Primary Positions: Third base, left field
Birthplace: Granite Quarry
Full Name: Vernon Adair
Date of Birth: Sept. 19, 1924 Date and Place of Death: Jan. 20, 2014, Granite Quarry
Burial: Rowan Memorial Park, Rowan
High School: Granite Quarry High School
College: Catawba College, Salisbury
Bats: L Throws: R Height and Weight: 5-11, 180
Debut Year: 1943 Final Year: 1953 Years Played: 5
Teams and Years: Philadelphia Athletics, 1943, 1946; St. Louis Cardinals, 1951-53
G AB H R RBI HR BA. OBP. SLG. WAR
55 104 21 17 12 3 .202 .291 .356 +0.1
Vern Benson was a baseball lifer. Though he only appeared in 55 games over a sporadic five-year career in the major leagues, Benson devoted his life to the sport, spending more than half a century as a player, coach, scout, and minor-league manager. He was also perfect during his short but odd tenure as a big-league skipper.
Vernon Adair Benson grew up in Granite Quarry in Rowan County, the younger son of William and Ruth Benson. In a 1946 questionnaire, he credited his parents for turning him into a ballplayer by allowing him to play instead of requiring him to find a job during the Depression.
He played baseball and basketball at the local high school and for the American Legion. He entered Catawba College in nearby Salisbury in 1942. Playing only baseball, Benson set a school record with 16 consecutive games with a run scored. He would be inducted into the school’s sports hall of fame as part of its second class in 1978.
Connie Mack, the owner and manager of the Philadelphia Athletics, was looking for wartime replacements when he signed Benson on July 29, 1943. The 18-year-old made his major-league debut two days later at Shibe Park as a pinch hitter.
But Benson was drafted a few days later and spent two years at Fort Bragg playing ball for the army before being shipped to France.
He returned to the Athletics in 1946 but made it into only seven games, four as a pinch runner. At his request, Benson was sent back to the minors in May so that he could play regularly. He wouldn’t resurface in the majors for another five years.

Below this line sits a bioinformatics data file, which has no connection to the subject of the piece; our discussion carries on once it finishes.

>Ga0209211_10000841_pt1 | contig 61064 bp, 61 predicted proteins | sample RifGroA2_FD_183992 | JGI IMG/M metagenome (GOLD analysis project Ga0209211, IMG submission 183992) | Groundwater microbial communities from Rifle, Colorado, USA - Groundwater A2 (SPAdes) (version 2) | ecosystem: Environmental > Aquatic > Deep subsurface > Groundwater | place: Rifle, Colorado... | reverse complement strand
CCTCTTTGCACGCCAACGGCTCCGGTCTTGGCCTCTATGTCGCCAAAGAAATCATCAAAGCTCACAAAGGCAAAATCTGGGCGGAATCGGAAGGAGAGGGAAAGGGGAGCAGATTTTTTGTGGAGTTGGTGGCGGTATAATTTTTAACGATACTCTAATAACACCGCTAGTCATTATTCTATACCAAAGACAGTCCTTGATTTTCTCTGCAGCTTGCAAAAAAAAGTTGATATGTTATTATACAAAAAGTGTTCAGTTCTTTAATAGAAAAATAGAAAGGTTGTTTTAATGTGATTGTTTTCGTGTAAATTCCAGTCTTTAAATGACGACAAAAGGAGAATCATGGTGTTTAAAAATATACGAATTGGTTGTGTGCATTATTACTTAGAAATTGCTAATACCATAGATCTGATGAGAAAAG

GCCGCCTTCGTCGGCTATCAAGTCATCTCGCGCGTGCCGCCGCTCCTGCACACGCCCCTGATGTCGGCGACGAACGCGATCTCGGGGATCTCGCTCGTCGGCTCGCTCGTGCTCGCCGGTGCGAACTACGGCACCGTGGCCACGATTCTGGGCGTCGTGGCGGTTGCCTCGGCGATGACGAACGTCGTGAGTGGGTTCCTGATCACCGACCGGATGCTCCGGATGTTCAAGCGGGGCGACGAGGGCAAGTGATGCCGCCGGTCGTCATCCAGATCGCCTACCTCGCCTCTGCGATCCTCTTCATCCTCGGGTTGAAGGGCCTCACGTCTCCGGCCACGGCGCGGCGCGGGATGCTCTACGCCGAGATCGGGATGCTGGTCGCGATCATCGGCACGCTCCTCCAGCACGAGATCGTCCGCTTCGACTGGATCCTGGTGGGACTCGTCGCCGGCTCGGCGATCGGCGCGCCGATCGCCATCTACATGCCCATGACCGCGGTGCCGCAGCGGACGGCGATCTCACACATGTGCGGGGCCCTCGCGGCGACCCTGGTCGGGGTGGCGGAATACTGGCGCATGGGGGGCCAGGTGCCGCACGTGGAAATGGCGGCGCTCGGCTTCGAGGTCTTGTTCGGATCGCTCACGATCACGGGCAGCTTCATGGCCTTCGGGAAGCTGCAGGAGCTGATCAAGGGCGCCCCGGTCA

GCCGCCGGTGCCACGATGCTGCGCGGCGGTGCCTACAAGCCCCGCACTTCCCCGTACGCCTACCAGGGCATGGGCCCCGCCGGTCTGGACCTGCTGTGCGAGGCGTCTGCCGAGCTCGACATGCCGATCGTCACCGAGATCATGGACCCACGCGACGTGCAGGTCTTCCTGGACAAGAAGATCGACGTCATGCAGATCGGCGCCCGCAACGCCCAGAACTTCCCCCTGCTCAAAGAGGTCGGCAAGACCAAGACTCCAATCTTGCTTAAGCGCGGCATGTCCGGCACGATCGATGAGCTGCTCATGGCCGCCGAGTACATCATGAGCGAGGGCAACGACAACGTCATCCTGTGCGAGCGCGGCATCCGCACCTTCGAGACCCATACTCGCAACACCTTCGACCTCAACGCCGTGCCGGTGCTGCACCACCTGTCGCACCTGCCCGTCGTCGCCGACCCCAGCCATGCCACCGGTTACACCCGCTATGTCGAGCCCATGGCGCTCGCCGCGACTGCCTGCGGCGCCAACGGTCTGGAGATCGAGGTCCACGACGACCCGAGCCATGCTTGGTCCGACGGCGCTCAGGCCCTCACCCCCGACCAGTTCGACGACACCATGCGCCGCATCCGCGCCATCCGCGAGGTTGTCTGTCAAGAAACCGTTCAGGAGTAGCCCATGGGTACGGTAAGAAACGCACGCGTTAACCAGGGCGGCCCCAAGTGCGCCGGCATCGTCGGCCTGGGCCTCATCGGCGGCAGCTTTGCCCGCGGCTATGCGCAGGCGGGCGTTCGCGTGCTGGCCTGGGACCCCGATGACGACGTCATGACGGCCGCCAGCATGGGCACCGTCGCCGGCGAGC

After his best year as a pro in 1951 — .308-18-89 with 111 walks – for the St. Louis Cardinals’ Class A team in Columbus, Ohio, Benson was a late-season call-up. He appeared in 13 games and hit his first major-league homer. He played sporadically for the Cardinals during the next two seasons before retiring from active play in 1953.
Benson began coaching in the minor and winter leagues the following year and took his first major-league coaching job with the Cardinals in 1961. He was on the coaching staff when the team won the World Series four years later.
For the next two decades, Benson coached for the four big-league clubs and even took a spin as a manager. That was 1977 for the woeful Atlanta Braves. The team had lost 16 in a row when new owner Ted Turner told manager Dave Bristol to take a few days of vacation told and donned a uniform to skipper the team. “Our attitude was, anything goes that’s legal and acceptable,” Bob Hope, the Braves public-relations director at the time told a newspaper reporter in 2015. “We didn’t have a great team and couldn’t compete financially, so we’d always say we have to keep the smoke going after the fire goes out.”
It didn’t help. The Braves lost again.
Baseball Commissioner Bowie Kuhn stepped in, ruling that Turner couldn’t manage again because of rules against a manager having a financial interest in a club.
Coach Benson was quickly pressed into service for a game until Bristol could return to the team. The Braves won, and Benson retired as an undefeated manager.
He left coaching entirely in 1981 and returned to Granite Quarry where he worked from home for 15 years as the Cardinals’ scouting supervisor for North and South Carolina, Georgia and Tennessee.
Benson had married Rachael Lyerly in 1946. They had two daughters and a son. They had been married for almost 61 years when she died in April 2008. Benson followed her six years later at age 89.
“I was in the game 56 years and I never missed a payday,” he had told an interviewer a few years earlier. “I never made much money, but just about every year was enjoyable.”